Andrew Mitchell denies calling police "fucking plebs"

Chief whip reportedly launched into a class-based rant against officers.

It seems that chief whip Andrew Mitchell, the man charged with keeping recalcitrant backbenchers in check, has his own behavioural problems to address. After police prevented him from leaving the main Downing Street gate on his bike on Wednesday, the cabinet minister reportedly launched into a class-based rant against the officers. According to today's Sun, he demanded: "Open this gate, I’m the Chief Whip. I’m telling you — I’m the Chief Whip and I’m coming through these gates." When officers refused to do so, he allegedly responded:

Best you learn your fucking place. You don’t run this fucking government.

You’re fucking plebs.

It's the alleged use of the pejorative "plebs", denoting those of a lower order, that is toxic for Mitchell. Like Mitt Romney's attack on "the 47%", it's brilliantly designed to confirm the view that this is a government of the wealthy for the wealthy.

For the record, Mitchell, a former merchant banker, was educated at the private Rugby School (where, as a feared prefect, he acquired the nickname "Thrasher") and is reportedly worth £2.2m, owning several properties including a house in the French ski resort of Val d'Isere.

Mitchell has already apologised for the altercation, although he denied using the language ascribed to him by the Sun. In a statement he said: "On Wednesday night I attempted to leave Downing Street via the main gate, something I have been allowed to do many times before.

"I was told that I was not allowed to leave that way. While I do not accept that I used any of the words that have been reported, I accept I did not treat the police with the respect they deserve.

"I have seen the supervising sergeant and apologised, and will also apologise to the police officer involved."

Number 10 is aware of the incident and has accepted Mitchell's apology. "The prime minister believes the police should always be treated with respect," a spokeswoman said.

Quite. And one suspects that it will take more than an apology from Mitchell to erase the damage.

Conservative Andrew Mitchell, who was made chief whip in the recent cabinet reshuffle. Photograph: Getty Images.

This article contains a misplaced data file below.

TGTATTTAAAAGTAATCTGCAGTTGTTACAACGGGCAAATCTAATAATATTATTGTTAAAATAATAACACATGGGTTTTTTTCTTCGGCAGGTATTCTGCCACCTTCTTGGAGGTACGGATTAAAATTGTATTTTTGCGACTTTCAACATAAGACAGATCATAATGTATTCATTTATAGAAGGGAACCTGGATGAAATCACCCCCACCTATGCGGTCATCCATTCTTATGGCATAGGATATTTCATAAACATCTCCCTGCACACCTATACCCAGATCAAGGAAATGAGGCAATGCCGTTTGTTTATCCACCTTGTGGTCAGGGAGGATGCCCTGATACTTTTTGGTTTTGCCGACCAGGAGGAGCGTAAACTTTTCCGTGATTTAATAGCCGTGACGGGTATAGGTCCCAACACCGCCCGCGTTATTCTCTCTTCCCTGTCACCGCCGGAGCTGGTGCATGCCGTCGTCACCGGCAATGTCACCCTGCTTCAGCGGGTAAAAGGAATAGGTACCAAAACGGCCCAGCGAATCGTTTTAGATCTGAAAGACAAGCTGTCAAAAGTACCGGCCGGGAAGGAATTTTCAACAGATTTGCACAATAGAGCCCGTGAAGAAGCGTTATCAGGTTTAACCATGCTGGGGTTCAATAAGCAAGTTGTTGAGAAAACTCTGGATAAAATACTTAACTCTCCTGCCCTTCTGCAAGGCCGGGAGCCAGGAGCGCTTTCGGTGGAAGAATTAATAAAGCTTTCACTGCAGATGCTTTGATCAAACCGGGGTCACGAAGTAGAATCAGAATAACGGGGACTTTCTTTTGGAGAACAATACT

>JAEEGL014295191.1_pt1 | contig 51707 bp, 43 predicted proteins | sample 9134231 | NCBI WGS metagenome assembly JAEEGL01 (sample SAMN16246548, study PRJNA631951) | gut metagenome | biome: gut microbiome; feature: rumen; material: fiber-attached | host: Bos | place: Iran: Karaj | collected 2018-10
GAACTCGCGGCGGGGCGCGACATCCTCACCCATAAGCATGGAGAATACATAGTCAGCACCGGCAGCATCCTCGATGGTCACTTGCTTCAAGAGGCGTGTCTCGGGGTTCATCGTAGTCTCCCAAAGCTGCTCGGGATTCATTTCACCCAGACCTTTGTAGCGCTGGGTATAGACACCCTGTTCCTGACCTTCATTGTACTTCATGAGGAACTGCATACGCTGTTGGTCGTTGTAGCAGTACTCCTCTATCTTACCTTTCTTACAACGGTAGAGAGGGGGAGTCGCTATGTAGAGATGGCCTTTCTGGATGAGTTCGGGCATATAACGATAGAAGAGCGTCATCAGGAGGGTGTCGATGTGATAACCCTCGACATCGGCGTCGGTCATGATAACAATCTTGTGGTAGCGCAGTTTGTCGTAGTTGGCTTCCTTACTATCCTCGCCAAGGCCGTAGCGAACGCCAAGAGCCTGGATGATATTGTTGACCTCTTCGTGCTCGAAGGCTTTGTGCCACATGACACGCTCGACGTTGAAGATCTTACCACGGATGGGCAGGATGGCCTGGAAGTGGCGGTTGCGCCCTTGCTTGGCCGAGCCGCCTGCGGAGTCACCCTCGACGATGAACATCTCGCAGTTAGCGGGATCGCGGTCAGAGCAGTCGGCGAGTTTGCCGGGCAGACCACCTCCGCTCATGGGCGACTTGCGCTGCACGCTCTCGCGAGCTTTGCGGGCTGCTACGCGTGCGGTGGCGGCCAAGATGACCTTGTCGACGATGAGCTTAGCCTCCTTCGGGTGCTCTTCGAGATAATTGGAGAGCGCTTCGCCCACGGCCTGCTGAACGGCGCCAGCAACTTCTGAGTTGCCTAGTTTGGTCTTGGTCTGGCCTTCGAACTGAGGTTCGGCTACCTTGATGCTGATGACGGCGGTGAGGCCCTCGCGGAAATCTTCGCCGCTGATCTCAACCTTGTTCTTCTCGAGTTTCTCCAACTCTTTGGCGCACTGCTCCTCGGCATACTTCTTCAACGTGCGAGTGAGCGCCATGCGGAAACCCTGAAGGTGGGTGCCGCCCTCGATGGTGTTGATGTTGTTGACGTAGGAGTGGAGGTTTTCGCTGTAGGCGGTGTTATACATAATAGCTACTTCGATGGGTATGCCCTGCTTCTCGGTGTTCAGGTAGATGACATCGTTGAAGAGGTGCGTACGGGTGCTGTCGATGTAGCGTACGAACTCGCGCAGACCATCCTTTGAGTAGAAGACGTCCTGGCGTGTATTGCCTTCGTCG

George Eaton is political editor of the New Statesman.

Photo: Getty
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Can Philip Hammond save the Conservatives from public anger at their DUP deal?

The Chancellor has the wriggle room to get close to the DUP's spending increase – but emotion matters more than facts in politics.

The magic money tree exists, and it is growing in Northern Ireland. That’s the attack line that Labour will throw at Theresa May in the wake of her £1bn deal with the DUP to keep her party in office.

It’s worth noting that while £1bn is a big deal in terms of Northern Ireland’s budget – just a touch under £10bn in 2016/17 – as far as the total expenditure of the British government goes, it’s peanuts.

The British government spent £778bn last year – we’re talking about spending an amount of money in Northern Ireland over the course of two years that the NHS loses in pen theft over the course of one in England. To match the increase in relative terms, you’d be looking at a £35bn increase in spending.

But, of course, political arguments are about gut instinct rather than actual numbers. The perception that the streets of Antrim are being paved by gold while the public realm in England, Scotland and Wales falls into disrepair is a real danger to the Conservatives.

But the good news for them is that last year Philip Hammond tweaked his targets to give himself greater headroom in case of a Brexit shock. Now the Tories have experienced a shock of a different kind – a Corbyn shock. That shock was partly due to the Labour leader’s good campaign and May’s bad campaign, but it was also powered by anger at cuts to schools and anger among NHS workers at Jeremy Hunt’s stewardship of the NHS. Conservative MPs have already made it clear to May that the party must not go to the country again while defending cuts to school spending.

Hammond can get to slightly under that £35bn and still stick to his targets. That will mean that the DUP still get to rave about their higher-than-average increase, while avoiding another election in which cuts to schools are front-and-centre. But whether that deprives Labour of their “cuts for you, but not for them” attack line is another question entirely. 

Stephen Bush is special correspondent at the New Statesman. His daily briefing, Morning Call, provides a quick and essential guide to domestic and global politics.

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